So what are we left with? Perhaps the best we can do is to say that “Give us this day our daily bread” seems to mean something like, “Give us this day all that we need to survive, both physically and spiritually.” That’s a bit of a gloss on a simple word like “daily,” but it seems about as faithful to the original as we’re going to get.
So all of this is to illustrate the point, that even simple, ordinary words we use in religious contexts can be loaded with complexity—and with meaning.
In today’s service, we’re trying to explore that observation by being very mindful of how we deploy words that come weighted with overtones of which we may not be fully aware, overtones that can be both inviting and off-putting: especially words like father, lord, king and kingdom, that speak of a model and image of God that is rooted in systems of power and domination.
One of the deepest convictions of the Christian faith as we live it, is that mercy and compassion are the core message Jesus gave us. Pope Francis, for instance, not long after he became pope, published a little book remarkably entitled, The Name of God Is Mercy—not judgment, not division, not lord and king, but mercy. And so, we have become increasingly aware in our day that whenever language obscures the essential mercifulness of God, it does us a disfavor. It distorts our understanding of God, by substituting allusions to God’s power, for what is God’s authentic humility.
Today is Pentecost, and the Pentecost story is all about language. We heard it a few moments ago: the disciples, having felt Jesus withdrawing from them, discover that in the void that he leaves there is suddenly a powerful experience of blessing. The descent of the Holy Spirit, as they come to call it, was like fire from heaven, its glow being so intense in their hearts and minds.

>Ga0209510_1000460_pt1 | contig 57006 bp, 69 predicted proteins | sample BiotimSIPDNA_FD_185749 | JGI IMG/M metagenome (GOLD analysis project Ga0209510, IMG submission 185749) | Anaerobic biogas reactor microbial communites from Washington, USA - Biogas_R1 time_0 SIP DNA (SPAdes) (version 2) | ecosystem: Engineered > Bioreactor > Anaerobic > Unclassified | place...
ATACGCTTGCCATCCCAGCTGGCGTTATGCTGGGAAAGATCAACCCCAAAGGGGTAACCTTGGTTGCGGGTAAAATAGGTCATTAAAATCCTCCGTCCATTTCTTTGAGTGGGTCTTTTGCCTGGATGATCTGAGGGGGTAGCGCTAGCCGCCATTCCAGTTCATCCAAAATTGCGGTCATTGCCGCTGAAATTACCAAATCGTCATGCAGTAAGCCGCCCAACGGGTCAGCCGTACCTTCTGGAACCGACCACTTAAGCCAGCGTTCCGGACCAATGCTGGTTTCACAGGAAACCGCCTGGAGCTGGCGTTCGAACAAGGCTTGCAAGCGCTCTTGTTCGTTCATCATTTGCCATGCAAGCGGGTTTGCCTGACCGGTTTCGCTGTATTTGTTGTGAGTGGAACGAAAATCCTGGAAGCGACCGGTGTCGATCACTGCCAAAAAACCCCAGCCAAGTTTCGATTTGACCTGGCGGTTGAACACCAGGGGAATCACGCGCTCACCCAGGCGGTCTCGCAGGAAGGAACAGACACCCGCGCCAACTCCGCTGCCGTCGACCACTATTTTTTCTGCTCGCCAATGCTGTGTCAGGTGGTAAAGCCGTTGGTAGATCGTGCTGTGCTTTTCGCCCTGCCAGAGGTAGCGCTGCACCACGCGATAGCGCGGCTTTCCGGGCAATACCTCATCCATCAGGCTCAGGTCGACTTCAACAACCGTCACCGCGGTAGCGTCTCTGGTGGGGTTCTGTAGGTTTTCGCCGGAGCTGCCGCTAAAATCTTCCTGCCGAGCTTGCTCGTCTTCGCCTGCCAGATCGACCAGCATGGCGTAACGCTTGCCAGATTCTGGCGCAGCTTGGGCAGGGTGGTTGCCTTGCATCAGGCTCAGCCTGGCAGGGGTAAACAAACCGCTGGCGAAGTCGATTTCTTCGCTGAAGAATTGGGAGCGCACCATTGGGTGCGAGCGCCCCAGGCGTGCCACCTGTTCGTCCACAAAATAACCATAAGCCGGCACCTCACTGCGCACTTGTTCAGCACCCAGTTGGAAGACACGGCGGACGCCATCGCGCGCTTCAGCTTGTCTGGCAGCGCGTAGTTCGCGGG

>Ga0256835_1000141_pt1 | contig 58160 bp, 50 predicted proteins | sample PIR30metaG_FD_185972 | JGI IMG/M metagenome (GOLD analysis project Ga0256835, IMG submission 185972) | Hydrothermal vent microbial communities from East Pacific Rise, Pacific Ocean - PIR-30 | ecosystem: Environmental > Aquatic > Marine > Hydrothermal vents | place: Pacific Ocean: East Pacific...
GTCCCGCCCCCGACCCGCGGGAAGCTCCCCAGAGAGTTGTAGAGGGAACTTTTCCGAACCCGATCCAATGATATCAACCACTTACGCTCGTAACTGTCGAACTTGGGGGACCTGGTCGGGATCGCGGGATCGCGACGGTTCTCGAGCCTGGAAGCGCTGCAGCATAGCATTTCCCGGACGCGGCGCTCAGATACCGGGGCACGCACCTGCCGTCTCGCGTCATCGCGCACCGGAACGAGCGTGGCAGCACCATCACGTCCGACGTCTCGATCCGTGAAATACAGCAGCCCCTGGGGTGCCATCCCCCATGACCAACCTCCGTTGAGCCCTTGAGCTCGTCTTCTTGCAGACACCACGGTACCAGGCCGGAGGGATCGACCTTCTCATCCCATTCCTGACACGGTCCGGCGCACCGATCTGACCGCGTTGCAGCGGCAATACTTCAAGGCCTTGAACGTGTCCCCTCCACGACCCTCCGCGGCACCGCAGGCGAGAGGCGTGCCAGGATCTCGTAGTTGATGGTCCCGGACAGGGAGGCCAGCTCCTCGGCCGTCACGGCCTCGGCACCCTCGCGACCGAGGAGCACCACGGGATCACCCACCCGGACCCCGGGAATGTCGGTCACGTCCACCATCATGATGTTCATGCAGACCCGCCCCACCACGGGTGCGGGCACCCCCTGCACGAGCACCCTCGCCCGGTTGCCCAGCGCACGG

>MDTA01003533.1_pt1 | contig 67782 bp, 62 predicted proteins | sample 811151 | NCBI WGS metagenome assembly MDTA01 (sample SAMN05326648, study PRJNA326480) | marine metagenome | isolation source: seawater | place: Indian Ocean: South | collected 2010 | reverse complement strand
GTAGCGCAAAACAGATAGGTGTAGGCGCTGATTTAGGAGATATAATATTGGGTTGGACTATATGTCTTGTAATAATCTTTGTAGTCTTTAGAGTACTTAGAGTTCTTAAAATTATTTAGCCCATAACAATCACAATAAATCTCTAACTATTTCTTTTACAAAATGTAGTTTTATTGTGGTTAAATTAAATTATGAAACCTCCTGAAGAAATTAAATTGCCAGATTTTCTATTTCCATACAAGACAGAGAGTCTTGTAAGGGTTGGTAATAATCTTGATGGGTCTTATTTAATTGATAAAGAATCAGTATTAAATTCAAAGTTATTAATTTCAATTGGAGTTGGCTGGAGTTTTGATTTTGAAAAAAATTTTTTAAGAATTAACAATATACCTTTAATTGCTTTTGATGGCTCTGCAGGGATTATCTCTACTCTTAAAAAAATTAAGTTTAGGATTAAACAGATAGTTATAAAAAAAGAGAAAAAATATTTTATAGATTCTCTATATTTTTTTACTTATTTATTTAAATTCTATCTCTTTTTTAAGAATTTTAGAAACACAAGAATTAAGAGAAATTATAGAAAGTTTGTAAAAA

And not only that, but one of the gifts of this spiritual passion was an ability to make the good news of Jesus known and understood to people of many cultures and tongues. Language has suddenly become not an obstacle, but a sacred gift!
One of the spiritual practices which we often use here at church, is Lectio Divina—holy reading. It is a practice of reading a short piece of scripture or other sacred writing, and then in the silence that follows, letting one word or phrase reach out to grab hold of our attention, so that it may become a vehicle for God’s voice.
What word or phrase does that, can either be because of its beauty and reverence, or it can be because of its unsettling and even disturbing overtones. In our worship, we want to be able to identity and wrestle with both types of words, and then to shape our religious speech around those that are most life-giving. That is what we have tried to do today, in planning this service. So let me encourage you to pay close attention to the way the words we use here have been chosen and put together: both the inclusions and omissions are deliberate, and they have a goal of opening our ears to hear God’s voice in new and unanticipated ways.
Such an intention puts me in mind of some my most favorite words in the Prayer Book, words we will pray over the baptismal candidate(s) in a few moments, when we ask God to give them “an inquiring and discerning heart, the courage to will and to persevere, a spirit to know and to love you, and the gift of joy and wonder in all your works.” I would only add, may they (and we) also be given the gift of a language both subtle and passionate enough, truly to express the ineffable name of God. Amen.